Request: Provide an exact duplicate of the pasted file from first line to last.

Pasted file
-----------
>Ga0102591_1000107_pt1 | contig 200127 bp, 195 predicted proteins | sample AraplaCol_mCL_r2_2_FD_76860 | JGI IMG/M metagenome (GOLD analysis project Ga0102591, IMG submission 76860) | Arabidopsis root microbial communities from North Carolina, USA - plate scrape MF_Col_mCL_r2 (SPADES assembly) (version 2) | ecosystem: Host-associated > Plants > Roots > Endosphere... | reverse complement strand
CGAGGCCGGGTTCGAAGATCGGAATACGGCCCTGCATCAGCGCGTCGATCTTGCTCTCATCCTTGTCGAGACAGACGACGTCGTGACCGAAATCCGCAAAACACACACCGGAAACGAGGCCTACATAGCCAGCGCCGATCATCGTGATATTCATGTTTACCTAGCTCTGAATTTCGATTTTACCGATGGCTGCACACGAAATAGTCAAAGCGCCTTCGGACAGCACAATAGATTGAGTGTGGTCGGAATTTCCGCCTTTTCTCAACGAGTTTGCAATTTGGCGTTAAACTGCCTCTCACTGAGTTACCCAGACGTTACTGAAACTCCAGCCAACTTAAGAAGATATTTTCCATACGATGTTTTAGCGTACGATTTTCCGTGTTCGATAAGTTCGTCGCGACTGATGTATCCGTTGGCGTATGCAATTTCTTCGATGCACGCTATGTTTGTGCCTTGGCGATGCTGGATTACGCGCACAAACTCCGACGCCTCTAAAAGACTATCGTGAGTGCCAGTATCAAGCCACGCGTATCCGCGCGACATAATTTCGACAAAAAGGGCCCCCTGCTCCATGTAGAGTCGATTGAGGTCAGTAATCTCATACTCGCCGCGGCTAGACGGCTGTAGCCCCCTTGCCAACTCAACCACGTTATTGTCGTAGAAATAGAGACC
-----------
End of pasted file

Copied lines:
>Ga0102591_1000107_pt1 | contig 200127 bp, 195 predicted proteins | sample AraplaCol_mCL_r2_2_FD_76860 | JGI IMG/M metagenome (GOLD analysis project Ga0102591, IMG submission 76860) | Arabidopsis root microbial communities from North Carolina, USA - plate scrape MF_Col_mCL_r2 (SPADES assembly) (version 2) | ecosystem: Host-associated > Plants > Roots > Endosphere... | reverse complement strand
CGAGGCCGGGTTCGAAGATCGGAATACGGCCCTGCATCAGCGCGTCGATCTTGCTCTCATCCTTGTCGAGACAGACGACGTCGTGACCGAAATCCGCAAAACACACACCGGAAACGAGGCCTACATAGCCAGCGCCGATCATCGTGATATTCATGTTTACCTAGCTCTGAATTTCGATTTTACCGATGGCTGCACACGAAATAGTCAAAGCGCCTTCGGACAGCACAATAGATTGAGTGTGGTCGGAATTTCCGCCTTTTCTCAACGAGTTTGCAATTTGGCGTTAAACTGCCTCTCACTGAGTTACCCAGACGTTACTGAAACTCCAGCCAACTTAAGAAGATATTTTCCATACGATGTTTTAGCGTACGATTTTCCGTGTTCGATAAGTTCGTCGCGACTGATGTATCCGTTGGCGTATGCAATTTCTTCGATGCACGCTATGTTTGTGCCTTGGCGATGCTGGATTACGCGCACAAACTCCGACGCCTCTAAAAGACTATCGTGAGTGCCAGTATCAAGCCACGCGTATCCGCGCGACATAATTTCGACAAAAAGGGCCCCCTGCTCCATGTAGAGTCGATTGAGGTCAGTAATCTCATACTCGCCGCGGCTAGACGGCTGTAGCCCCCTTGCCAACTCAACCACGTTATTGTCGTAGAAATAGAGACC